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What Seniors Can Expect When COVID Vaccines Begin to Roll Out

 

BY JUDITH GRAHAM, Kaiser Health News • December 11, 2020

Vaccines that protect against COVID-19 are on the way. What should older adults expect? The first candidates, from Pfizer and Moderna, could arrive before Christmas.

Both vaccines are notably effective in preventing illness due to the coronavirus, according to information released by the companies, although much of the data from clinical trials is still to come. Both have been tested in adults age 65 and older, who mounted a strong immune response.

Seniors in nursing homes and assisted living centers will be among the first Americans vaccinated, following recommendations last week by a federal advisory panel. Older adults living at home will need to wait a while longer.

Many uncertainties remain. Among them: What side effects can older adults anticipate and how often will these occur? Will the vaccines offer meaningful protection to seniors who are frail or have multiple chronic illnesses?

Here’s a look at what’s known, what’s not and what lies ahead.

If the advisory panel gives a green light, the FDA will decide within days or weeks whether to authorize the Pfizer and Moderna vaccines for emergency use. Distribution of the vaccine has already begun, and health care providers are expected to begin administering it immediately after the FDA acts.

This recognizes the extraordinary burden of COVID-19 in long-term care facilities. Although their residents represent fewer than 1% of the U.S. population, they account for 40% of COVID deaths — more than 100,000 deaths to date.

The commission’s decision comes despite a lack of evidence that Pfizer’s and Moderna’s vaccines are effective and safe for frail, vulnerable seniors in long-term care. Vaccines were not tested in this population. Federal officials insist side effects will be carefully monitored.

Next in line likely would be essential workers who cannot work from home, such as police, firefighters, teachers and people employed in food processing and transportation, according to commission deliberations Nov. 23 that have not come to a formal vote.

Then would be adults with high-risk medical conditions such as diabetes, cancer, kidney disease, obesity, heart disease and autoimmune diseases and all adults age 65 and older.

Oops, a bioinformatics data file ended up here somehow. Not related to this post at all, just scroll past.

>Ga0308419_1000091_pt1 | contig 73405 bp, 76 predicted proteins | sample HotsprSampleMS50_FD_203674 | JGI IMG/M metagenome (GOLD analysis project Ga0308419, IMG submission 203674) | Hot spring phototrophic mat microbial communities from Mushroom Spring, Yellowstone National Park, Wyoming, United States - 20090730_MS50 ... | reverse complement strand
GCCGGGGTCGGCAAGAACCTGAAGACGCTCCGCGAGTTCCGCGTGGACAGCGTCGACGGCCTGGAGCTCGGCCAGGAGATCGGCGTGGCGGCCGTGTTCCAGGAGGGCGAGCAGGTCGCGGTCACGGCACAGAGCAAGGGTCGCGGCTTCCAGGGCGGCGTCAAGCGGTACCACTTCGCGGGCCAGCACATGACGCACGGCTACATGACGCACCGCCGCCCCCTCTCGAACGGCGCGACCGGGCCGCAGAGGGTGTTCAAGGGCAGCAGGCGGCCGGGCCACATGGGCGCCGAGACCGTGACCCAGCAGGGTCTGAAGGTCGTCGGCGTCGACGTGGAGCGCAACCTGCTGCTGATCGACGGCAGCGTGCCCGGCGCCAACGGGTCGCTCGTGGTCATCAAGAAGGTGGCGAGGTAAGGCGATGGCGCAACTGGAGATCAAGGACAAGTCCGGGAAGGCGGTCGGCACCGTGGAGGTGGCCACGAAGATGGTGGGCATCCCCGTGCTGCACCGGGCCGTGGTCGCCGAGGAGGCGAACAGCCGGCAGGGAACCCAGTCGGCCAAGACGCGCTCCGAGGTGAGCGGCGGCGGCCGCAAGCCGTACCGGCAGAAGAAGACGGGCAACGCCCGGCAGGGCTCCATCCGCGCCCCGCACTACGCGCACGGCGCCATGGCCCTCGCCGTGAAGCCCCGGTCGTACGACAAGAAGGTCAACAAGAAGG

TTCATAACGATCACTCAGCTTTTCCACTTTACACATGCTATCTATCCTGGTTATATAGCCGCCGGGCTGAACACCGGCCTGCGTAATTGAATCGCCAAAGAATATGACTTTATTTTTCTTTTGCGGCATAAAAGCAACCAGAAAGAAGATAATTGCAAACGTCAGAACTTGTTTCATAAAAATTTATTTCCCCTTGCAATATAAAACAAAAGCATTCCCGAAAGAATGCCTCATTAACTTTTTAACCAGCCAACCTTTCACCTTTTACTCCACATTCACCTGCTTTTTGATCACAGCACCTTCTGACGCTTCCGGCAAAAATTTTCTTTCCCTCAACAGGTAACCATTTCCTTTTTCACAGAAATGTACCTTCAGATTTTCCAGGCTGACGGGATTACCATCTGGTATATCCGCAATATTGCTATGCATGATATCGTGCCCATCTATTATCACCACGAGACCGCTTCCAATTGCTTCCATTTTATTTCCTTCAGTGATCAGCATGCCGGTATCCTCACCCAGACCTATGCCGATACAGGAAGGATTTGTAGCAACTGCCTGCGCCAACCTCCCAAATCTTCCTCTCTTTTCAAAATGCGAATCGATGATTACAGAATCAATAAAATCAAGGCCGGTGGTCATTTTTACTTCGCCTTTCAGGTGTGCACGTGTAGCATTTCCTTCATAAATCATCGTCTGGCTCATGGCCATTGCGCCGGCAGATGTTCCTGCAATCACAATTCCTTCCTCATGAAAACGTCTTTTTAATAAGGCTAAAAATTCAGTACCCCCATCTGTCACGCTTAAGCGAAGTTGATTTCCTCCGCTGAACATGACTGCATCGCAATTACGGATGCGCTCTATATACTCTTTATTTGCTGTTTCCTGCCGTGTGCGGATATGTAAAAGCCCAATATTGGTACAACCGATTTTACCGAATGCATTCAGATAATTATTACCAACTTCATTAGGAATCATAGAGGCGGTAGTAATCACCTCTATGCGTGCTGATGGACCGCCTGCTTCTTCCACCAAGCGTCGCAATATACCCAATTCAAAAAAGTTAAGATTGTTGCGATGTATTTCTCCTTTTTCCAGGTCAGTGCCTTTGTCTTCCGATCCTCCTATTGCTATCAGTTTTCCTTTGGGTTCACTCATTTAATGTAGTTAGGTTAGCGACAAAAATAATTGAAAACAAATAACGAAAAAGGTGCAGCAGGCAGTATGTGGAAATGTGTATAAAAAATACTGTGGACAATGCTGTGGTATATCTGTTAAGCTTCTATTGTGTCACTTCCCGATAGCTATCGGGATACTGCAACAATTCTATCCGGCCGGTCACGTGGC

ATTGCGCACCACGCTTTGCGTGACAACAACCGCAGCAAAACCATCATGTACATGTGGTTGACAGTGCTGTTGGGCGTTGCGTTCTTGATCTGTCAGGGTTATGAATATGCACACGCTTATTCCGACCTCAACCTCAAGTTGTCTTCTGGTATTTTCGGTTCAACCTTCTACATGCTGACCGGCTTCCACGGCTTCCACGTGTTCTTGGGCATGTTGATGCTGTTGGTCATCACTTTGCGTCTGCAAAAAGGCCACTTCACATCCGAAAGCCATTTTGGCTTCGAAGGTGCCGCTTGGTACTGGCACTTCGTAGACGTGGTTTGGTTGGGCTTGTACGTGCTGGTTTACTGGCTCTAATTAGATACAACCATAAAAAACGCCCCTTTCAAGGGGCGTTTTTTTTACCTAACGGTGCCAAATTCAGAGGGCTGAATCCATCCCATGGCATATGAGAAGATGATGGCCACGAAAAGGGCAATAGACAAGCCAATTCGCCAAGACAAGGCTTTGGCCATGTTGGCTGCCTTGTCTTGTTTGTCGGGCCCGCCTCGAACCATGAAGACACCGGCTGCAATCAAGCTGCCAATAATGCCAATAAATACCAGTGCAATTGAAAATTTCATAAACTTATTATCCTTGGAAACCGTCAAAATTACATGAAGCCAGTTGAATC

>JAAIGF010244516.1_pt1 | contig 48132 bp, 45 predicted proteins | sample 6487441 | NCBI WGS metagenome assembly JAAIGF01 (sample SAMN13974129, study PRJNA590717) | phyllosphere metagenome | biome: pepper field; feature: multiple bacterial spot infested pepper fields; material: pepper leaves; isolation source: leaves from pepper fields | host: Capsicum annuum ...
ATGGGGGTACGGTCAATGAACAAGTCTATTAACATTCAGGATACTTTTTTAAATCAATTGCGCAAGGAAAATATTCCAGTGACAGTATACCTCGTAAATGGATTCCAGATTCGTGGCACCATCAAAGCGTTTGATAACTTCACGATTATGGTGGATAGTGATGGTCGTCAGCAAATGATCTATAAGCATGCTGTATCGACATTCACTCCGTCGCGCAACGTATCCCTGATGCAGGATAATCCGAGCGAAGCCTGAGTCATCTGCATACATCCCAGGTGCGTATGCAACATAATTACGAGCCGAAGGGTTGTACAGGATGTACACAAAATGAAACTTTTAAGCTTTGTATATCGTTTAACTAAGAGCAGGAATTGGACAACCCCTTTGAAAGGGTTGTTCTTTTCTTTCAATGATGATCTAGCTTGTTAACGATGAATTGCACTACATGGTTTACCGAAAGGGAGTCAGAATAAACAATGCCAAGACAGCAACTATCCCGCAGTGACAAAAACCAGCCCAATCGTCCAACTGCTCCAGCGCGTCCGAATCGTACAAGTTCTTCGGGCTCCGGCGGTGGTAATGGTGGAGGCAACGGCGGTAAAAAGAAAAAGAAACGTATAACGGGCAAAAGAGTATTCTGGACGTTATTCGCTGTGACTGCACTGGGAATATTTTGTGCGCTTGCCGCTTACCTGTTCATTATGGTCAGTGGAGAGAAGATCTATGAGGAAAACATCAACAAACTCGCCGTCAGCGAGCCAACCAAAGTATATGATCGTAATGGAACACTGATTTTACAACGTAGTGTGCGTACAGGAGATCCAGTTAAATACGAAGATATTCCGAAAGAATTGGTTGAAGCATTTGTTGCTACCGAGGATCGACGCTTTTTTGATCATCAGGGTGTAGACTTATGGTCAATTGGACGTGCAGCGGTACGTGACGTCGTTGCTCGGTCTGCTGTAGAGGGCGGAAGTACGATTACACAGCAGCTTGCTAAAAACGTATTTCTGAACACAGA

Further prioritization. The priority groups constitute nearly half of the U.S. population — 21 million health care workers, 3 million long-term care residents, 66 million essential workers, more than 100 million adults with high-risk conditions and 53 million adults age 65 and older.

A study of more than 500,000 Medicare beneficiaries age 65 and older provides new evidence that could influence these assessments. It found the conditions that most increase older adults’ chances of dying from COVID-19 are sickle cell disease, chronic kidney disease, leukemias and lymphomas, heart failure, diabetes, cerebral palsy, obesity, lung cancer and heart attacks, in that order.

Supplies available. Both the Pfizer and Moderna vaccines require two doses, administered three to four weeks apart. The companies have said about 40 million doses of their vaccines should be available this year, enough to fully vaccinate about 20 million people.

After that, 50 million doses might become available in January, followed by 60 million doses in both February and March, according to Dr. Larry Corey, a virologist who heads the COVID-19 Prevention Trials Network.

That translates into enough vaccine for another 85 million people and should be sufficient to vaccinate older adults in addition to medical personnel on the front lines and many other at-risk individuals, Corey suggested at a recent panel on COVID-19 sponsored by the National Academy of Medicine and American Public Health Association.

Dr. Sharon Inouye, a geriatrician at Hebrew Senior Life in Boston and a professor of medicine at Harvard Medical School, is among the physicians impatiently awaiting the publication of data from Pfizer’s and Moderna’s phase 3 clinical trials.

Among the things she wants to know: How many older adults with chronic health conditions participated? How many participants were 75 and older? Did side effects differ for older adults?

“What I worry about most is the side effects,” she said. “We may not be able to know about serious but rare side effects until millions of people take them.”

But that’s a gamble she’s willing to take. Not only will Inouye get a vaccine, she just told her 91-year-old mother, who lives in assisted living, to say “yes” when one is offered.

“My whole family lives in fear that something will happen to her every day,” Inouye said. “Even though there’s a lot we still don’t know about these vaccines, it’s compelling that we protect people from this overwhelming illness.”

Kaiser Health News (KHN) is a national health policy news service. It is an editorially independent program of the Henry J. Kaiser Family Foundation which is not affiliated with Kaiser Permanente.

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